Middle school and high school percussion classes, ensembles, and programs are becoming more of the norm throughout the United States, and anyone who has attended a recent PASIC knows that some of these programs are exceptional. Beyond the level of performance in an ensemble setting, however, the objective of any academic institution is to develop the individual. Be it through large ensembles such as concert band or symphonic orchestra, chamber music with percussion or mixed ensembles, and solo literature in a class or private lesson setting, seeing all percussion students progress from the first time they walk on campus until the day they graduate is the ultimate desire of every educator.
What are some of the strategies that might allow that desire to be fully realized? This series of short posts over the next few months will address a few tips, tricks, thoughts, and ideas from percussion instructors in a few of the finest programs from around the country.
A MATTER OF BALANCE
Every quality program expects both a contribution to the ensemble and regular individual growth on solos, technique work, or etudes. So how are students best able to balance their responsibilities to the group and to their own progress?
Adam Wiencken (Broken Arrow High School): In the best-case scenario, students fully realize that practice and rehearsal are not the same. Practice is what you do on your own to learn your notes, rhythms, and individual parts for whatever ensemble you are preparing. Rehearsal is the time spent to make music with your fellow classmates and colleagues. The “wood-shedding” process needs to happen on an individual level in the practice room, not in the full ensemble rehearsal environment.
To that end, as much as possible, students do best when given lead time in terms of preparation. Supplying them with preferred recordings for concert ensembles and MP3’s for marching ensembles with their music could be a game changer for some, especially for some students who may learn as much from the recording as they would from reading the parts.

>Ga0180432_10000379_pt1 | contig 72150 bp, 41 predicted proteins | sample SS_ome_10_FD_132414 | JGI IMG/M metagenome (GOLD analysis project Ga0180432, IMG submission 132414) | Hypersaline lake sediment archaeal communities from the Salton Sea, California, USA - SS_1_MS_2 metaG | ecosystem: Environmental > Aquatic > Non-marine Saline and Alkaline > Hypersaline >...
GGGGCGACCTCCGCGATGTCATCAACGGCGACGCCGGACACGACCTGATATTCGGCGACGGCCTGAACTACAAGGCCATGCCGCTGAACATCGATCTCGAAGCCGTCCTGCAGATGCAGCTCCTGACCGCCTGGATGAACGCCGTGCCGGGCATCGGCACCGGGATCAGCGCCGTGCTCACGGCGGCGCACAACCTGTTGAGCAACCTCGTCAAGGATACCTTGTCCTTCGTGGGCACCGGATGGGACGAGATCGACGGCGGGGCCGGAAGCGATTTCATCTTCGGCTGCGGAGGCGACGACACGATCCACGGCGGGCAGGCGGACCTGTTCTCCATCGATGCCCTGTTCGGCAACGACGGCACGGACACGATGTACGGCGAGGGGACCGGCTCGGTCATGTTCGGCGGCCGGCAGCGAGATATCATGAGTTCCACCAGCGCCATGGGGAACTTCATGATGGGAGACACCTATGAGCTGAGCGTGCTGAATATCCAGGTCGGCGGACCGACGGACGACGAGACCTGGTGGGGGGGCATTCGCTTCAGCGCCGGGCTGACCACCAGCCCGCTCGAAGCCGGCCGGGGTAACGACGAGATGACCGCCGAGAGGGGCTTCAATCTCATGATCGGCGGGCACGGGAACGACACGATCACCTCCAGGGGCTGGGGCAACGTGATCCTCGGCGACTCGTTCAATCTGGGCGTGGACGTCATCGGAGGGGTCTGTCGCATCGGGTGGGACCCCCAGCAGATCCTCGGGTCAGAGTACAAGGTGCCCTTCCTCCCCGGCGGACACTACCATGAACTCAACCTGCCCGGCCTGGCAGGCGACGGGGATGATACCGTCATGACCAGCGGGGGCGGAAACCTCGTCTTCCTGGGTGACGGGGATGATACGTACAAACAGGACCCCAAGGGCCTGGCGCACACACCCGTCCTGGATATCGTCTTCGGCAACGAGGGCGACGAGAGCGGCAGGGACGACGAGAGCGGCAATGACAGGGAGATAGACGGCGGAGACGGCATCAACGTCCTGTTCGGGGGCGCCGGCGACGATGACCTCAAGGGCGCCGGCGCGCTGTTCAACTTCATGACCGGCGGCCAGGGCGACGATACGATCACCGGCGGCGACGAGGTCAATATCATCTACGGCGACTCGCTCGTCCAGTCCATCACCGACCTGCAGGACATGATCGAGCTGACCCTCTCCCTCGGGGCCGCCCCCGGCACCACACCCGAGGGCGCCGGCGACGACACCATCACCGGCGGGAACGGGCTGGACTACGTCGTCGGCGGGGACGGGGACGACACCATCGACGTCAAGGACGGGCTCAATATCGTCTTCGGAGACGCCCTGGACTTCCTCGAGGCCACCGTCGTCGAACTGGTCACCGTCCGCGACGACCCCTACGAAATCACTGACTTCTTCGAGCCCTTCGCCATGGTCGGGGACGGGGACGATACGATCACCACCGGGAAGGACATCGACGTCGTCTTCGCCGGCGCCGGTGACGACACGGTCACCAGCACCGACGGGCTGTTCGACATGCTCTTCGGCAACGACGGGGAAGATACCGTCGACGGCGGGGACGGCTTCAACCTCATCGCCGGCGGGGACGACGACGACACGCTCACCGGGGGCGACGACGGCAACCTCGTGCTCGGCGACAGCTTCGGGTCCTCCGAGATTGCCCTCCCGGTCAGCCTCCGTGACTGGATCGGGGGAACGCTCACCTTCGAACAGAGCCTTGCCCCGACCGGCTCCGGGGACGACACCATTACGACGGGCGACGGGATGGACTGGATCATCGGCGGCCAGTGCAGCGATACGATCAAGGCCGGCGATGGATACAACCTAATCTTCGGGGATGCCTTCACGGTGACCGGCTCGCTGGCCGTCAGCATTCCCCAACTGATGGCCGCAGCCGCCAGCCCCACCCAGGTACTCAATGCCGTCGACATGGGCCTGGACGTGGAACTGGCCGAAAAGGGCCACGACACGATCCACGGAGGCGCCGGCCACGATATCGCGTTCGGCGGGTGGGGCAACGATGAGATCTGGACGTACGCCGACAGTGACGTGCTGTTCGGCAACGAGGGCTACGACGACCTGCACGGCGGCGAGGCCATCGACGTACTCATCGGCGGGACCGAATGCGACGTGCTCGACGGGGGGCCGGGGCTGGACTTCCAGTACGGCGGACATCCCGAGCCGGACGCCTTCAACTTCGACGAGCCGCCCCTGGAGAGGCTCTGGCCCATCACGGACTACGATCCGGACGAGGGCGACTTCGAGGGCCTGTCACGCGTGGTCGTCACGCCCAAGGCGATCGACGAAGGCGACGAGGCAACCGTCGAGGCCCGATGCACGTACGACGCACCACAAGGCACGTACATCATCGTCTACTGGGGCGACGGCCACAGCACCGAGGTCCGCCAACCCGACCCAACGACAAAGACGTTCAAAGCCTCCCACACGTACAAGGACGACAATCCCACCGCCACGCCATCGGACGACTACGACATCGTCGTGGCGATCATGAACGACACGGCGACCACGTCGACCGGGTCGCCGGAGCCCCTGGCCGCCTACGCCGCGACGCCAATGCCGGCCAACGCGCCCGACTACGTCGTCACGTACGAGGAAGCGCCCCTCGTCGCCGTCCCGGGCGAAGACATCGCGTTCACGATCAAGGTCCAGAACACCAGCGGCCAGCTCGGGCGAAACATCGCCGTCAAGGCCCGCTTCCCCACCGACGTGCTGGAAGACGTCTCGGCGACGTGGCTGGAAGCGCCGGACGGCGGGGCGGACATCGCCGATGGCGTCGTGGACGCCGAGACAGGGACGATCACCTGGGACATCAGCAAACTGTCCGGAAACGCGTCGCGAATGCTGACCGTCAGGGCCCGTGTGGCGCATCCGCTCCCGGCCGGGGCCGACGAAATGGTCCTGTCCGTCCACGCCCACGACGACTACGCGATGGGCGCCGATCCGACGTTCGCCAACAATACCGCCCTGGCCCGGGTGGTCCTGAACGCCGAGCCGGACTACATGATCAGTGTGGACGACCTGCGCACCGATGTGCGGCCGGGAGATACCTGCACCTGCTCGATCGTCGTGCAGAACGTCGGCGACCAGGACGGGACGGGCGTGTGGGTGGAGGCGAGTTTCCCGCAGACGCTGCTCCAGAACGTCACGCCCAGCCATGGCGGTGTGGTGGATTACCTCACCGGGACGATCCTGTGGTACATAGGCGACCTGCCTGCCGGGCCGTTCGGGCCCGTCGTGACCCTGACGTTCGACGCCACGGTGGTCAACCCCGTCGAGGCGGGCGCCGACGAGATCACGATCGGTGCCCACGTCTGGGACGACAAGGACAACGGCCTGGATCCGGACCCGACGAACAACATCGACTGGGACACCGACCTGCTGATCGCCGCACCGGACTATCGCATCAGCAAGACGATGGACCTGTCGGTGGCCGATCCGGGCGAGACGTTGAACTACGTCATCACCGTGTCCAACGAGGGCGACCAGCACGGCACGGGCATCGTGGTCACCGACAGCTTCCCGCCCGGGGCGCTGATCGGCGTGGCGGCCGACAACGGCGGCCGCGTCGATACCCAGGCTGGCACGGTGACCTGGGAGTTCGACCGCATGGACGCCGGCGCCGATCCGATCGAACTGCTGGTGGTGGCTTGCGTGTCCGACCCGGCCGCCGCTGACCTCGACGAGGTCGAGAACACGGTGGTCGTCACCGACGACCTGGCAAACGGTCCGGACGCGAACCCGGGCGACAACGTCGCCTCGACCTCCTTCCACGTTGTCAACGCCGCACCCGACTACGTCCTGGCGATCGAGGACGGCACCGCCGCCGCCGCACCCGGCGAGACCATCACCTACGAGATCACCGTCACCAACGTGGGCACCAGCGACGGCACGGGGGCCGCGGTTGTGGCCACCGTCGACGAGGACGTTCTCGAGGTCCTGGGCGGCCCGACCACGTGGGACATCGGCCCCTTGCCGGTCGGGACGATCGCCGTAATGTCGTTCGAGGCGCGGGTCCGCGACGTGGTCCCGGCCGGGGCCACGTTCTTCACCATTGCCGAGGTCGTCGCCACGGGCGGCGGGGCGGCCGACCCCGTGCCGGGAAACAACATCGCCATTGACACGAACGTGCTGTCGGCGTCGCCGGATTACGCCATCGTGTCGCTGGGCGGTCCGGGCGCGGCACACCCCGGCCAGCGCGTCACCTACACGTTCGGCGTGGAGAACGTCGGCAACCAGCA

Students also need to be honest in their time commitment to practice. Success doesn’t require many long sessions of devoted practice. Instead, a concentrated 30 minutes of practice each day is the most beneficial.
Additionally, go into those practice sessions by first setting realistic expectations. Sometimes the session is needed to diagnose a small section (8 measures, 1–2 lines, etc.) to actually figure out and remedy any problem spots. Then, rather than practicing it enough to get it right once, finish your practice time by maximizing the number of reps to reinforce the “fix.”
Josh Torres (Center Grove High School): The percussion curriculum at my school is designed with this exact principle in mind. A majority of our class time is going to be dedicated to percussion ensemble and concert band music. So, I need them to have practice going on behind the scenes where they focus on their individual skill building.
We do some of the Brian Zator “Keyboard Fundamentals” in class to make sure that all of students know their scales. But in order to focus on reading, I really try to avoid just using class time as constant exercise development (they get a ton of that in marching band and indoor percussion).
On their own time, they are expected to be prepared on their percussion ensemble and band music. However, the bulk of their practice time focuses on their “End of Nine-Weeks Playing Tests.” Each nine weeks, they are quizzed on marimba, snare drum, and timpani etudes. I give them assigned etudes in 9th grade (so that everyone develops the same skills). Then, the students choose out of collections (Peters, Goodman, Cirone, Ford, solos, etc.) once they are in 10th–12th grade. The students have the opportunity to swap out a solo (of their choosing) anytime. They can then submit video recordings of these or play them live in class. I make them play live twice and let them submit (or play live) the other two times.
Honestly, this curriculum has worked wonders for our program. The students know that they better spend at least 30 minutes a day in a practice room to keep up with everything that is expected of them. That might sound like a lot, but it’s critical for them to develop into the players that we need them to be. Also, there is a similar (or greater) time commitment to homework in all of their other classes—so why not ours, too?